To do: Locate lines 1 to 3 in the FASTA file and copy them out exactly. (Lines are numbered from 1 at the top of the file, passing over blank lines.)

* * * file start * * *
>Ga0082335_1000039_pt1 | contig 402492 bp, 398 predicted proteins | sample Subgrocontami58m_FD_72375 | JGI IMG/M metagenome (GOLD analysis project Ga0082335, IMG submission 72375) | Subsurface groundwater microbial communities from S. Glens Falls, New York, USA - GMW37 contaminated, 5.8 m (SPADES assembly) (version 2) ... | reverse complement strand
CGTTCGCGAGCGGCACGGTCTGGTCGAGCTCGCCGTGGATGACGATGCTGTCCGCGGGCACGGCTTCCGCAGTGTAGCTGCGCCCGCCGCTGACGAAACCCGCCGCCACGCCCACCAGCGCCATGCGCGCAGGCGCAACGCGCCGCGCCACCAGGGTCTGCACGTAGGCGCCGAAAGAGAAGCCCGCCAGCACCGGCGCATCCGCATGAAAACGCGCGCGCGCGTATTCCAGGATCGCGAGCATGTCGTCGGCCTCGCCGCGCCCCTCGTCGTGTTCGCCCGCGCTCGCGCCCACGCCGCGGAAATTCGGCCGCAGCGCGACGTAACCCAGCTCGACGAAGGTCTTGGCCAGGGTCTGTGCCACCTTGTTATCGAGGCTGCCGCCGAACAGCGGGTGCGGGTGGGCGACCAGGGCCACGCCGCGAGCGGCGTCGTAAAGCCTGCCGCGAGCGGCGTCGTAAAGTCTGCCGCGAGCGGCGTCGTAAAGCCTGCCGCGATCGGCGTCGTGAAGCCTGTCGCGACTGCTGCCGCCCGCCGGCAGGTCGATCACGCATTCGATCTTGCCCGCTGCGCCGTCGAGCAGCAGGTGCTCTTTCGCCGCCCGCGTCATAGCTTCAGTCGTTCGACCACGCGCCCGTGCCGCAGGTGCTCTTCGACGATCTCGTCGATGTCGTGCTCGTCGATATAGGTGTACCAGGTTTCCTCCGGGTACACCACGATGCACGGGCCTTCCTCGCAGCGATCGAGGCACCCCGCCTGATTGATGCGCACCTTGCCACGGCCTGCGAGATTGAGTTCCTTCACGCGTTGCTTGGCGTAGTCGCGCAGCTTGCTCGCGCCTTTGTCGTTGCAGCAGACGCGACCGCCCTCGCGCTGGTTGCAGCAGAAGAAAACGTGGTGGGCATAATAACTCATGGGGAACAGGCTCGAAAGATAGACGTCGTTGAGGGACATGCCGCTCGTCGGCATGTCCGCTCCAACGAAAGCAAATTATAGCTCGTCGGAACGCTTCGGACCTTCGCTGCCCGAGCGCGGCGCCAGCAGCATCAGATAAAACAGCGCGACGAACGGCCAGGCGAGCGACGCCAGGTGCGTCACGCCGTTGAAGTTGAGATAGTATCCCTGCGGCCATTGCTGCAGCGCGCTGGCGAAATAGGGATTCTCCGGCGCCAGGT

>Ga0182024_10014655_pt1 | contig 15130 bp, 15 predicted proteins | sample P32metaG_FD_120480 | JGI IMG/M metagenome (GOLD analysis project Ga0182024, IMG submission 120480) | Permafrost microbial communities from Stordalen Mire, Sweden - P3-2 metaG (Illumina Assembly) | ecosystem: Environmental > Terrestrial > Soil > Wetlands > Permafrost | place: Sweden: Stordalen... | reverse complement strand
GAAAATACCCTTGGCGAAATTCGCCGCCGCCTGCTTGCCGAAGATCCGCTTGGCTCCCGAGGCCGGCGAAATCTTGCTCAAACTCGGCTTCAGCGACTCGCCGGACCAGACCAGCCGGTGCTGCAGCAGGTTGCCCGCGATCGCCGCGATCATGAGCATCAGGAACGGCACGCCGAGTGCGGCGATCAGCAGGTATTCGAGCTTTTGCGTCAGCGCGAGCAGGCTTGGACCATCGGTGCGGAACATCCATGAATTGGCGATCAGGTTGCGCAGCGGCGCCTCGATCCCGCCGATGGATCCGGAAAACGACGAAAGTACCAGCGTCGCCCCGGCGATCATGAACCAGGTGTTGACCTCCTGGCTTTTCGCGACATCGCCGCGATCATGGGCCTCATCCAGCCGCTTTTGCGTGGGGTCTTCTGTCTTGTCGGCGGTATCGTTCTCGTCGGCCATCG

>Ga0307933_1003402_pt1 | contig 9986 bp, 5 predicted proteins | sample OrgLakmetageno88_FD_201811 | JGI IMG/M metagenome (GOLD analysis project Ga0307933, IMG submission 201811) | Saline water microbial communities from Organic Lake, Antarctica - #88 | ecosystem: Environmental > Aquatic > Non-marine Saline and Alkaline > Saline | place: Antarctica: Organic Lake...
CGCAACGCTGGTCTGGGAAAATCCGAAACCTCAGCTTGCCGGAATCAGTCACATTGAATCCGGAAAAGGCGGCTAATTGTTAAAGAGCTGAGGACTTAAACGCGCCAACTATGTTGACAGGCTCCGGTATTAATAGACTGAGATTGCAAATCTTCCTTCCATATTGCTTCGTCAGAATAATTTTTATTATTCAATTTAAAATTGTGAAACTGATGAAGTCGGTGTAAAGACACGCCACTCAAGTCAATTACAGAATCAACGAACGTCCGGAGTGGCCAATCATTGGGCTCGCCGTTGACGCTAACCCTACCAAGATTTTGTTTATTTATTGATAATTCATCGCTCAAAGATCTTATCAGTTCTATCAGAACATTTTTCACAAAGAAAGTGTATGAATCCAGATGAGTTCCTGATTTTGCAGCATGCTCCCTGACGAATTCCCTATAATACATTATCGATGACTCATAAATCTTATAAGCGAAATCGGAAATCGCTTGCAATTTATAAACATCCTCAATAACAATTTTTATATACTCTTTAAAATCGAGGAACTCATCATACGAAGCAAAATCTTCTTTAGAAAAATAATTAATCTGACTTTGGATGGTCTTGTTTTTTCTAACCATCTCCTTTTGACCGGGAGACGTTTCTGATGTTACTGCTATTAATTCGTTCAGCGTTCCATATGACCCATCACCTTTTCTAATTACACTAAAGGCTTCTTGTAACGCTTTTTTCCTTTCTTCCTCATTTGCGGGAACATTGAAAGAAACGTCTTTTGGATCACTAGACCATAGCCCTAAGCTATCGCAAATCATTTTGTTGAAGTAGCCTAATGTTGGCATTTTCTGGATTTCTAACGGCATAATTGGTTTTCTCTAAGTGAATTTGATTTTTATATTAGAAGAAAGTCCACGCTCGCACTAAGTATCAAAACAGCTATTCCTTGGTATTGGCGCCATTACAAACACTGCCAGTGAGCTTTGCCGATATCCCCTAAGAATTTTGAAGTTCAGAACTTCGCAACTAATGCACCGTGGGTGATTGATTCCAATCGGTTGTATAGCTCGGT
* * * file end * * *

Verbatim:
>Ga0082335_1000039_pt1 | contig 402492 bp, 398 predicted proteins | sample Subgrocontami58m_FD_72375 | JGI IMG/M metagenome (GOLD analysis project Ga0082335, IMG submission 72375) | Subsurface groundwater microbial communities from S. Glens Falls, New York, USA - GMW37 contaminated, 5.8 m (SPADES assembly) (version 2) ... | reverse complement strand
CGTTCGCGAGCGGCACGGTCTGGTCGAGCTCGCCGTGGATGACGATGCTGTCCGCGGGCACGGCTTCCGCAGTGTAGCTGCGCCCGCCGCTGACGAAACCCGCCGCCACGCCCACCAGCGCCATGCGCGCAGGCGCAACGCGCCGCGCCACCAGGGTCTGCACGTAGGCGCCGAAAGAGAAGCCCGCCAGCACCGGCGCATCCGCATGAAAACGCGCGCGCGCGTATTCCAGGATCGCGAGCATGTCGTCGGCCTCGCCGCGCCCCTCGTCGTGTTCGCCCGCGCTCGCGCCCACGCCGCGGAAATTCGGCCGCAGCGCGACGTAACCCAGCTCGACGAAGGTCTTGGCCAGGGTCTGTGCCACCTTGTTATCGAGGCTGCCGCCGAACAGCGGGTGCGGGTGGGCGACCAGGGCCACGCCGCGAGCGGCGTCGTAAAGCCTGCCGCGAGCGGCGTCGTAAAGTCTGCCGCGAGCGGCGTCGTAAAGCCTGCCGCGATCGGCGTCGTGAAGCCTGTCGCGACTGCTGCCGCCCGCCGGCAGGTCGATCACGCATTCGATCTTGCCCGCTGCGCCGTCGAGCAGCAGGTGCTCTTTCGCCGCCCGCGTCATAGCTTCAGTCGTTCGACCACGCGCCCGTGCCGCAGGTGCTCTTCGACGATCTCGTCGATGTCGTGCTCGTCGATATAGGTGTACCAGGTTTCCTCCGGGTACACCACGATGCACGGGCCTTCCTCGCAGCGATCGAGGCACCCCGCCTGATTGATGCGCACCTTGCCACGGCCTGCGAGATTGAGTTCCTTCACGCGTTGCTTGGCGTAGTCGCGCAGCTTGCTCGCGCCTTTGTCGTTGCAGCAGACGCGACCGCCCTCGCGCTGGTTGCAGCAGAAGAAAACGTGGTGGGCATAATAACTCATGGGGAACAGGCTCGAAAGATAGACGTCGTTGAGGGACATGCCGCTCGTCGGCATGTCCGCTCCAACGAAAGCAAATTATAGCTCGTCGGAACGCTTCGGACCTTCGCTGCCCGAGCGCGGCGCCAGCAGCATCAGATAAAACAGCGCGACGAACGGCCAGGCGAGCGACGCCAGGTGCGTCACGCCGTTGAAGTTGAGATAGTATCCCTGCGGCCATTGCTGCAGCGCGCTGGCGAAATAGGGATTCTCCGGCGCCAGGT

>Ga0182024_10014655_pt1 | contig 15130 bp, 15 predicted proteins | sample P32metaG_FD_120480 | JGI IMG/M metagenome (GOLD analysis project Ga0182024, IMG submission 120480) | Permafrost microbial communities from Stordalen Mire, Sweden - P3-2 metaG (Illumina Assembly) | ecosystem: Environmental > Terrestrial > Soil > Wetlands > Permafrost | place: Sweden: Stordalen... | reverse complement strand